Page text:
The first day of trade talks didn’t disappoint, at least not for agriculture as President Trump announced from the Oval Office China would be making another 5MMT purchase of U.S. soybeans in coming days/weeks. In usual Trump-verbage, the purchase was lauded although we will need to see purchase details to know the true gravity of the situation. Unfortunately, the issues of intellectual property theft and technology transfer were not addressed but President Trump did say another meeting between he and president Xi would take place in coming weeks to hash out the more important issues. Until those points are addressed, this trade war will drag on, regardless of what concessions we may or may not get in Ag. The issue of China being a currency-manipulator has also drifted from the forefront, but could be brought to the surface anytime which would be one more hurdle to overcome.
South American weather continues to pose few threats with Argentina seeing dry weather through the weekend into early next week to allow wet areas to receded. This will be followed by average rains by the end of next week which will probably be perfectly timed. NDVI readings for Argentina’s largest three production provinces remain above normal, implying above normal yield potential. In Brazil, the forecast sees average rains on most of the growing regions the next 5-days. Extended maps see rains continue at average or above average to the north of Parana but more limited rains to the south of Parana. Most still looking for a better February for Brazil than January which would support later planted and double crop soybeans as well as the safrinha corn crop which comprises the majority of production.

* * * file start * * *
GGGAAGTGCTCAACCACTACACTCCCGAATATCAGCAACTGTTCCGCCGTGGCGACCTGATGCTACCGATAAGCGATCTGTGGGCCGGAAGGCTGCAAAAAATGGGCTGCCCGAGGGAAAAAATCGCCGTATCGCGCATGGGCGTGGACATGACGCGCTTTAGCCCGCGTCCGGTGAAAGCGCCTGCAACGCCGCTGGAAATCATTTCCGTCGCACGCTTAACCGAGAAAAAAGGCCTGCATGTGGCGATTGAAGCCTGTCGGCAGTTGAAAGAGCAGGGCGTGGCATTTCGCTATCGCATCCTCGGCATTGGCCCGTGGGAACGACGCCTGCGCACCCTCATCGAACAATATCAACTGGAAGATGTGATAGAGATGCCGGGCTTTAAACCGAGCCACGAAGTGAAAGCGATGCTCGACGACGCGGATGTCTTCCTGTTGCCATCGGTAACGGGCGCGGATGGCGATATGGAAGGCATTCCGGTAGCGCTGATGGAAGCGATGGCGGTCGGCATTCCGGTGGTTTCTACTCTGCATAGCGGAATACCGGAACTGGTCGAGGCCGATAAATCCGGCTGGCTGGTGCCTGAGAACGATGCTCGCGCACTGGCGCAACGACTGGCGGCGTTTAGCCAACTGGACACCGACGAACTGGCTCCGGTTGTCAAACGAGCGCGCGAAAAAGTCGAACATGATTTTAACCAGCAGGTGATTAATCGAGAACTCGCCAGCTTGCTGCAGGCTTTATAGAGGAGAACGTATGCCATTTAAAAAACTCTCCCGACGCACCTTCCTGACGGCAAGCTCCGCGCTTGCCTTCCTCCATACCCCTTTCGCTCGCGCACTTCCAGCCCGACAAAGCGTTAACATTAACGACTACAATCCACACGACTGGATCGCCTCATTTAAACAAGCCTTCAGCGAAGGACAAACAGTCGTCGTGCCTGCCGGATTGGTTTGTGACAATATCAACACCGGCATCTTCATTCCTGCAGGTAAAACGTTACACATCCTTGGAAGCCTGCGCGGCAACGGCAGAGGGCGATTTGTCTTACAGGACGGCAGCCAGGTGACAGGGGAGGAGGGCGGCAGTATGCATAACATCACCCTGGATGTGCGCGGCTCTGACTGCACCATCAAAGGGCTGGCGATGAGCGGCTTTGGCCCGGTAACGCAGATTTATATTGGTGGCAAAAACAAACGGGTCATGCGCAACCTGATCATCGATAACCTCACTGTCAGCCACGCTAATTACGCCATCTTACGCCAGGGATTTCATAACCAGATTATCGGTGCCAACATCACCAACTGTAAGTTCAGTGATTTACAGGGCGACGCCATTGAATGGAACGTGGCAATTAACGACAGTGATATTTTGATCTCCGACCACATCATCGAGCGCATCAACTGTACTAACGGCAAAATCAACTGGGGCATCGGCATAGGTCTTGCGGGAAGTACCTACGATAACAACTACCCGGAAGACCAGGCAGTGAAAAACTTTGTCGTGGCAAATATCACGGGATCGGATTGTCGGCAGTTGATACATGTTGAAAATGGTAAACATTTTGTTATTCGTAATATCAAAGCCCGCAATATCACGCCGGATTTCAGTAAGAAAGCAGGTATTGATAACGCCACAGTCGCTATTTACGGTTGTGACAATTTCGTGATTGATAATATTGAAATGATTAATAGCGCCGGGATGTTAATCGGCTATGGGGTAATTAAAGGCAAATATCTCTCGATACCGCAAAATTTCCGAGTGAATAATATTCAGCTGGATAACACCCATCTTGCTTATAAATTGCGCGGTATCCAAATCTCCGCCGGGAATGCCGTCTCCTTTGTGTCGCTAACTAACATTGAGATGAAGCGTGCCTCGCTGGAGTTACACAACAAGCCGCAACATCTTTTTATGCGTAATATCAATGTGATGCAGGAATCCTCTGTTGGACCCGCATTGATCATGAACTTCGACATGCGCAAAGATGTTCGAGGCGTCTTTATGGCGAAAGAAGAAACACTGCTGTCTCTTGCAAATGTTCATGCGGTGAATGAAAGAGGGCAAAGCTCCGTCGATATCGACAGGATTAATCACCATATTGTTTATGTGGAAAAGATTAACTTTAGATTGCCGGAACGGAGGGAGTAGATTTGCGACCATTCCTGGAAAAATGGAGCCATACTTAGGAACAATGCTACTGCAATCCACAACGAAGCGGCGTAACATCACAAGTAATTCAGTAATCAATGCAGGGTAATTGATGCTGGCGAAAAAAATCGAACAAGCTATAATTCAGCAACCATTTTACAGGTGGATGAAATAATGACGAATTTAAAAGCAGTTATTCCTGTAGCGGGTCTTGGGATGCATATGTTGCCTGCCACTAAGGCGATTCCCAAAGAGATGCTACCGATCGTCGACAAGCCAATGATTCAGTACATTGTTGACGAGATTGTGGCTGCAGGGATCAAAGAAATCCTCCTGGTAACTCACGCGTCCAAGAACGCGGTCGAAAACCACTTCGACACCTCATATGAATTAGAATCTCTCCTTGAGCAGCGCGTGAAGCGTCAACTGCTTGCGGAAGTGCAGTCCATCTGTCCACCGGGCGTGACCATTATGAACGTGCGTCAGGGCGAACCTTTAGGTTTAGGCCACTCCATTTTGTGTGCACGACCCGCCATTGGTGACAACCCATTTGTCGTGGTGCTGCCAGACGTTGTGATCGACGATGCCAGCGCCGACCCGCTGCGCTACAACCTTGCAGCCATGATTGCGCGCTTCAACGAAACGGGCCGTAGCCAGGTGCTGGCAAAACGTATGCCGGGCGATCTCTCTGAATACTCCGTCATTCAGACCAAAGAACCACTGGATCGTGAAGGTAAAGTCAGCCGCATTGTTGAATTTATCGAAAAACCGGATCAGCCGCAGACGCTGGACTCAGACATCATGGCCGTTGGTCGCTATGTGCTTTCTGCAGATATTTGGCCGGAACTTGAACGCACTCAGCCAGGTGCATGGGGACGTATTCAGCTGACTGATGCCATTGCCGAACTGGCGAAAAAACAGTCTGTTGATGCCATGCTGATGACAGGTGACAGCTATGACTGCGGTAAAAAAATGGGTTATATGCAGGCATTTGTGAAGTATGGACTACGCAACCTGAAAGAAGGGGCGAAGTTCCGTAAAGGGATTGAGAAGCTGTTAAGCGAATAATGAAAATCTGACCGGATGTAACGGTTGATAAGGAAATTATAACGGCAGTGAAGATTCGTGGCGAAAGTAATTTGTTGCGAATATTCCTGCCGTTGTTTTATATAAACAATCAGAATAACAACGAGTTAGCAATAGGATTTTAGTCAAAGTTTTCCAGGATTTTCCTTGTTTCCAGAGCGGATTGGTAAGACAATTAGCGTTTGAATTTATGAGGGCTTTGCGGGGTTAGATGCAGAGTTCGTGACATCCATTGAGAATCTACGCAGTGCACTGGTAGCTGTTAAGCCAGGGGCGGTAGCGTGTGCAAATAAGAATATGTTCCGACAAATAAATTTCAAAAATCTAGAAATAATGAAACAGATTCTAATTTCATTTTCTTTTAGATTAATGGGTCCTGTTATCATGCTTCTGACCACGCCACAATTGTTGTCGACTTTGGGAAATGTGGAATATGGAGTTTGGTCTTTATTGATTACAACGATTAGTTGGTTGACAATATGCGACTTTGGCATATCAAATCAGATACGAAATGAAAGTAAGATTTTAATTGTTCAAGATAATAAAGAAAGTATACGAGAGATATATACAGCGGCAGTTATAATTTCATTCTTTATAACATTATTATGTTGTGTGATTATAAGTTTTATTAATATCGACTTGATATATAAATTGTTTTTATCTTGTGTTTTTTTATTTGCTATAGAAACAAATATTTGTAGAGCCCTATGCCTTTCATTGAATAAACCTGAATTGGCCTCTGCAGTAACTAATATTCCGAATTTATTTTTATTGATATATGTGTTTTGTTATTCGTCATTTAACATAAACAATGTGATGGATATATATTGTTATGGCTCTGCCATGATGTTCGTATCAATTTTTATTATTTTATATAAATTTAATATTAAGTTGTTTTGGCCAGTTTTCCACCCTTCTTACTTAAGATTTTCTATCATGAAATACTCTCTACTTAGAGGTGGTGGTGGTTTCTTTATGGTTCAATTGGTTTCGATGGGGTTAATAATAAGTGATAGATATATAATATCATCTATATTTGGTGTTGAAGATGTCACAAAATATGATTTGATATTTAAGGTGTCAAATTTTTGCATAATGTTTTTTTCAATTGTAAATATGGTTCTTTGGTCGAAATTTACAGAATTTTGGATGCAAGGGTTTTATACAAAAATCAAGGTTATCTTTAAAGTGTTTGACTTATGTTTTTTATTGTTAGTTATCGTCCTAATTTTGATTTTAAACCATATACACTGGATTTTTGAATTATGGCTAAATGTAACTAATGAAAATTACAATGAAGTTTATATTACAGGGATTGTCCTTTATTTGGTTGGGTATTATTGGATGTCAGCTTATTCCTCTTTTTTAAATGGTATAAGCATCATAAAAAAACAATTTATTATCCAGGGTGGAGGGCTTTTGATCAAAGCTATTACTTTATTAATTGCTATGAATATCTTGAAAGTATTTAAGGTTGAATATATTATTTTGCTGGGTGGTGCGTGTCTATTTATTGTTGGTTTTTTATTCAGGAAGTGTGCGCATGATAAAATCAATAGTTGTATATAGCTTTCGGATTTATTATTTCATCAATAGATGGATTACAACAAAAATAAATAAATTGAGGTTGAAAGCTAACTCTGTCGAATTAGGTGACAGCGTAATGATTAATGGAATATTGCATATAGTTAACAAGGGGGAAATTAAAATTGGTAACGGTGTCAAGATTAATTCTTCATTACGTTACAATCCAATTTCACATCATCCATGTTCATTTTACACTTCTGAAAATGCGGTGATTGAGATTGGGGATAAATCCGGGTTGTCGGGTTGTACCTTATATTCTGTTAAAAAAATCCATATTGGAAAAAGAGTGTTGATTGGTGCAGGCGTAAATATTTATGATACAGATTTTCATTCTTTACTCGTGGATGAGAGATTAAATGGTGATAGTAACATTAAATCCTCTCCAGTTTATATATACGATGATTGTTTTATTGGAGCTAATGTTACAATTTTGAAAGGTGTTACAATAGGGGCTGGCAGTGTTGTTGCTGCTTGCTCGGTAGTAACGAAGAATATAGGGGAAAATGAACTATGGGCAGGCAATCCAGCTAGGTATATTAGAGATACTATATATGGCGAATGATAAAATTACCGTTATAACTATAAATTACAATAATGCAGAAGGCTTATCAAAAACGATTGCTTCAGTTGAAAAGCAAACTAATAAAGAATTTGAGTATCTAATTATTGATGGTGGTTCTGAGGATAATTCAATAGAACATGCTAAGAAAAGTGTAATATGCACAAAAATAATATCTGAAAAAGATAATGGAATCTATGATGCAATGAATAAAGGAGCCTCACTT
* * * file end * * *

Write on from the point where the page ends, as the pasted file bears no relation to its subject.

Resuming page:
Stronger markets overnight led by the soy complex as bulls take heart in the comments from the Whitehouse yesterday. In addition, February is a strong month from a seasonal perspective for both corn and soybeans, so some cyclical buying is likely taking place as well. According to President Trump, the Chinese have agreed to buy another 5MMT of soybeans, which would be in addition to the 5MMT they’ve already purchased. In total, the 10MMT would be near the rumored tonnage from back in December when the first news of China coming back to our market was discussed. If the entire 10MMT is indeed bought, that would make a notable impact on our balance sheet to the tune of 350-360mbu. However, with Brazilian and Argentine soybeans now trading discounts to US FOB offers, the rest of the world will obviously be buying from South America instead of the U.S. There hasn’t been enough time or data from the USDA to see if the 1.900bbu export forecast is still appropriate even with the latest round of Chinese assurances. Regardless, the headlines have kept soybeans in their uptrend and new crop prices are within a dime of the highest levels since early summer. Spring crop insurance guarantee prices will begin averaging today, and all things equal, markets are not giving a clear signal to switch away from any of the three major crops. Open interest changes yesterday included corn up 8,658 contracts, soybeans up 5,111, SRW up 3,404 and HRW down 371 contracts. Corn open interest is up 34,120 contracts this week.